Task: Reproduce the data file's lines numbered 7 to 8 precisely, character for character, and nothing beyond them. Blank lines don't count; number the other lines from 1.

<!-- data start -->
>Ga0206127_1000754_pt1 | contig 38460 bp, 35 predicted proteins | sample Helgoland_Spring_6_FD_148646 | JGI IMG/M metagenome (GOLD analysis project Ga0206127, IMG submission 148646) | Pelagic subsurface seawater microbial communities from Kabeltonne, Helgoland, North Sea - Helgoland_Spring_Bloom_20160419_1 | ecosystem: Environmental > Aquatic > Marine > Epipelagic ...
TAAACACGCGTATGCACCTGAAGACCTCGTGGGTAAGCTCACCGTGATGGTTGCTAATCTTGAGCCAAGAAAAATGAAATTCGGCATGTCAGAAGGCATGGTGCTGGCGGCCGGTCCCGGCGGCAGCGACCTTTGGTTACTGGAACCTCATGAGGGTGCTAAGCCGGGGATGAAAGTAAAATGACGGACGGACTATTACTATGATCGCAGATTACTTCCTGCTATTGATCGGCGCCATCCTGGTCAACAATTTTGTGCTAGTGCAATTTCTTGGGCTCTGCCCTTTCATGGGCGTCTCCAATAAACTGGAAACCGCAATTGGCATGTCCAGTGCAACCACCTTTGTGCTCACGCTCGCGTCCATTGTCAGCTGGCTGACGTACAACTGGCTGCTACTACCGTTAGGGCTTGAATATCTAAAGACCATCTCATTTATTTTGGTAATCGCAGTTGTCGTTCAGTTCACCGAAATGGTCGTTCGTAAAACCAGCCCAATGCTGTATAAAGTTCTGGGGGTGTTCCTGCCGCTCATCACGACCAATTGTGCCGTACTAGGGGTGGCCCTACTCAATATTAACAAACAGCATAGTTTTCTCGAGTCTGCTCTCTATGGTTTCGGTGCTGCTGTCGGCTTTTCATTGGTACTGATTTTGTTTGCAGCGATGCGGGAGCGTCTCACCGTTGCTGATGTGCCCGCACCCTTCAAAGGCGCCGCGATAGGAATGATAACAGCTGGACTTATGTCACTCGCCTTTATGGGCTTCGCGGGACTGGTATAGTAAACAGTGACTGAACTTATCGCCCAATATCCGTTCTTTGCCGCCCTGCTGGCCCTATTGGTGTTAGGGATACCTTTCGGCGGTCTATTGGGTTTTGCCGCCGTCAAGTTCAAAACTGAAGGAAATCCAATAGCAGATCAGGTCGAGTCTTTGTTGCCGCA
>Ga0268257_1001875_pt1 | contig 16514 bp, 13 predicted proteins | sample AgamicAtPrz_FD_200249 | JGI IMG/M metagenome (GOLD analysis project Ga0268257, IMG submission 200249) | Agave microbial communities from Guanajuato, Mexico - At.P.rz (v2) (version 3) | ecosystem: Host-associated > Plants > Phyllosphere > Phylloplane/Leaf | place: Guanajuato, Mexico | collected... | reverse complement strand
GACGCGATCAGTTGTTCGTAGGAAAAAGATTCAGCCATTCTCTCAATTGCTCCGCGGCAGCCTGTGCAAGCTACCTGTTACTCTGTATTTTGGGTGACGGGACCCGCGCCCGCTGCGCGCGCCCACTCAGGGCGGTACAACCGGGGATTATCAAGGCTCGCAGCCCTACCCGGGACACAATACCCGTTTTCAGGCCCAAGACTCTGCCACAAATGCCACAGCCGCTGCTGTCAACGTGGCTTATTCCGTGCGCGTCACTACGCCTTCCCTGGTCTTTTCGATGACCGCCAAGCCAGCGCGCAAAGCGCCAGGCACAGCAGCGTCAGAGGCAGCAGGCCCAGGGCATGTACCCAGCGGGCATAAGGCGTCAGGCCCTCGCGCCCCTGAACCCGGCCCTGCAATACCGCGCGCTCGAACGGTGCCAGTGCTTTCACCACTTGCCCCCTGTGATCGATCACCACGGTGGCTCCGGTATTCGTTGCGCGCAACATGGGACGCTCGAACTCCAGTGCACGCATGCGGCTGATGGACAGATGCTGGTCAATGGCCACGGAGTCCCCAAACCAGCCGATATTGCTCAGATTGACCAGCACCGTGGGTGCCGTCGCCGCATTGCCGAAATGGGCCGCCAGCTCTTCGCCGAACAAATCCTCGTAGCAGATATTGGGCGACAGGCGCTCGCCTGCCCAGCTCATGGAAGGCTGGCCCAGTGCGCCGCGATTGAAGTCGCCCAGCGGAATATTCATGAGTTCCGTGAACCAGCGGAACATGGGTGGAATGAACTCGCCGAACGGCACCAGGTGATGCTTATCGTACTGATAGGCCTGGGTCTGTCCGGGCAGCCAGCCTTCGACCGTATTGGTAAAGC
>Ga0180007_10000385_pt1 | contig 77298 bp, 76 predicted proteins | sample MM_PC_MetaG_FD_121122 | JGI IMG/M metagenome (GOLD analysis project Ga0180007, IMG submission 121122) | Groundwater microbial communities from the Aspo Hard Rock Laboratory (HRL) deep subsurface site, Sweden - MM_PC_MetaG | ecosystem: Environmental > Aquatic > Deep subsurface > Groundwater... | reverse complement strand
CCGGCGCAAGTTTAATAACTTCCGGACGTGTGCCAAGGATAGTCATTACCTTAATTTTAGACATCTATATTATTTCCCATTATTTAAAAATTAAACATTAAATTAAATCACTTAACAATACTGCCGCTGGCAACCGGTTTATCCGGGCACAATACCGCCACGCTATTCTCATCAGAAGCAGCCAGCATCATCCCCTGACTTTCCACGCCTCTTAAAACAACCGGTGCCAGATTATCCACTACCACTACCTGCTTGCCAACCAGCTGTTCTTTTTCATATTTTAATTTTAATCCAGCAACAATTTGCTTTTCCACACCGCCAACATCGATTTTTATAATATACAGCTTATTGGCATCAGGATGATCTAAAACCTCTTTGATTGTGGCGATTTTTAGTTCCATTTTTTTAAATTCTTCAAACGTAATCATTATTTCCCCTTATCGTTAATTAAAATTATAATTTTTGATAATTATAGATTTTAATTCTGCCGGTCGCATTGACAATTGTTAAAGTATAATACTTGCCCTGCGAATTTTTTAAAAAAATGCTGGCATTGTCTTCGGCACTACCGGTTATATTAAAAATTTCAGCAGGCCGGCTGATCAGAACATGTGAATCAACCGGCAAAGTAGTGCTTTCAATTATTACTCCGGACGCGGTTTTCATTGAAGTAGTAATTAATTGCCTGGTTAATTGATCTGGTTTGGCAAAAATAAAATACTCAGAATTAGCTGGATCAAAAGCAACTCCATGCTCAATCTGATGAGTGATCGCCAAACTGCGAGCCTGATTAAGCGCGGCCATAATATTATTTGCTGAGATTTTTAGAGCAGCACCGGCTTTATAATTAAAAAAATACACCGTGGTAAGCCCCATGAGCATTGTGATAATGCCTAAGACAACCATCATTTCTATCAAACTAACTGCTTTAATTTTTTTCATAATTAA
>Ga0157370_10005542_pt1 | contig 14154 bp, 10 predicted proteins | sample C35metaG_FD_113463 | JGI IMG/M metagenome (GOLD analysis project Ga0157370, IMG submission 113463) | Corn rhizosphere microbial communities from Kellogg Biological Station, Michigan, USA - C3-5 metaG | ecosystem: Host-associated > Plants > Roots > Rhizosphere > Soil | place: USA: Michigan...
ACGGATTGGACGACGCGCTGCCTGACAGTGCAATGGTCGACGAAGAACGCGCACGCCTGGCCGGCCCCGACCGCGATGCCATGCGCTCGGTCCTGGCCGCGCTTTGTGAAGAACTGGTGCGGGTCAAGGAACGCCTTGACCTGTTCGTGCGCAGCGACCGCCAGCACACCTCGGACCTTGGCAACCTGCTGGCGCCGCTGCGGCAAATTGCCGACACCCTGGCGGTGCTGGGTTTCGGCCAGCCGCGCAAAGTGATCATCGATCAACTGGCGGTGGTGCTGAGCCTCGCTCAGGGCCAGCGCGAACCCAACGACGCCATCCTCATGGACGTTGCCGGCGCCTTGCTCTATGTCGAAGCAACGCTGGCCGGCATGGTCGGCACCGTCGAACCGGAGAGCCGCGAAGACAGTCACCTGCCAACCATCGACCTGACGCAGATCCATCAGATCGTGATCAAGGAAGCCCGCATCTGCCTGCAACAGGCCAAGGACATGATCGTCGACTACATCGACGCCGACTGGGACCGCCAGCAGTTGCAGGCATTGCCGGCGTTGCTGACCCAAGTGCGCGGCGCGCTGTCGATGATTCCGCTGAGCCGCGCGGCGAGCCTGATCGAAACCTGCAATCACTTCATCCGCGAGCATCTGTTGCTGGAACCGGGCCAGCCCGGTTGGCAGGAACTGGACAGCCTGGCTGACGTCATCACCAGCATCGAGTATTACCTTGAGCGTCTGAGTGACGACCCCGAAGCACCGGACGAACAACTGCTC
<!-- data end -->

>Ga0157370_10005542_pt1 | contig 14154 bp, 10 predicted proteins | sample C35metaG_FD_113463 | JGI IMG/M metagenome (GOLD analysis project Ga0157370, IMG submission 113463) | Corn rhizosphere microbial communities from Kellogg Biological Station, Michigan, USA - C3-5 metaG | ecosystem: Host-associated > Plants > Roots > Rhizosphere > Soil | place: USA: Michigan...
ACGGATTGGACGACGCGCTGCCTGACAGTGCAATGGTCGACGAAGAACGCGCACGCCTGGCCGGCCCCGACCGCGATGCCATGCGCTCGGTCCTGGCCGCGCTTTGTGAAGAACTGGTGCGGGTCAAGGAACGCCTTGACCTGTTCGTGCGCAGCGACCGCCAGCACACCTCGGACCTTGGCAACCTGCTGGCGCCGCTGCGGCAAATTGCCGACACCCTGGCGGTGCTGGGTTTCGGCCAGCCGCGCAAAGTGATCATCGATCAACTGGCGGTGGTGCTGAGCCTCGCTCAGGGCCAGCGCGAACCCAACGACGCCATCCTCATGGACGTTGCCGGCGCCTTGCTCTATGTCGAAGCAACGCTGGCCGGCATGGTCGGCACCGTCGAACCGGAGAGCCGCGAAGACAGTCACCTGCCAACCATCGACCTGACGCAGATCCATCAGATCGTGATCAAGGAAGCCCGCATCTGCCTGCAACAGGCCAAGGACATGATCGTCGACTACATCGACGCCGACTGGGACCGCCAGCAGTTGCAGGCATTGCCGGCGTTGCTGACCCAAGTGCGCGGCGCGCTGTCGATGATTCCGCTGAGCCGCGCGGCGAGCCTGATCGAAACCTGCAATCACTTCATCCGCGAGCATCTGTTGCTGGAACCGGGCCAGCCCGGTTGGCAGGAACTGGACAGCCTGGCTGACGTCATCACCAGCATCGAGTATTACCTTGAGCGTCTGAGTGACGACCCCGAAGCACCGGACGAACAACTGCTC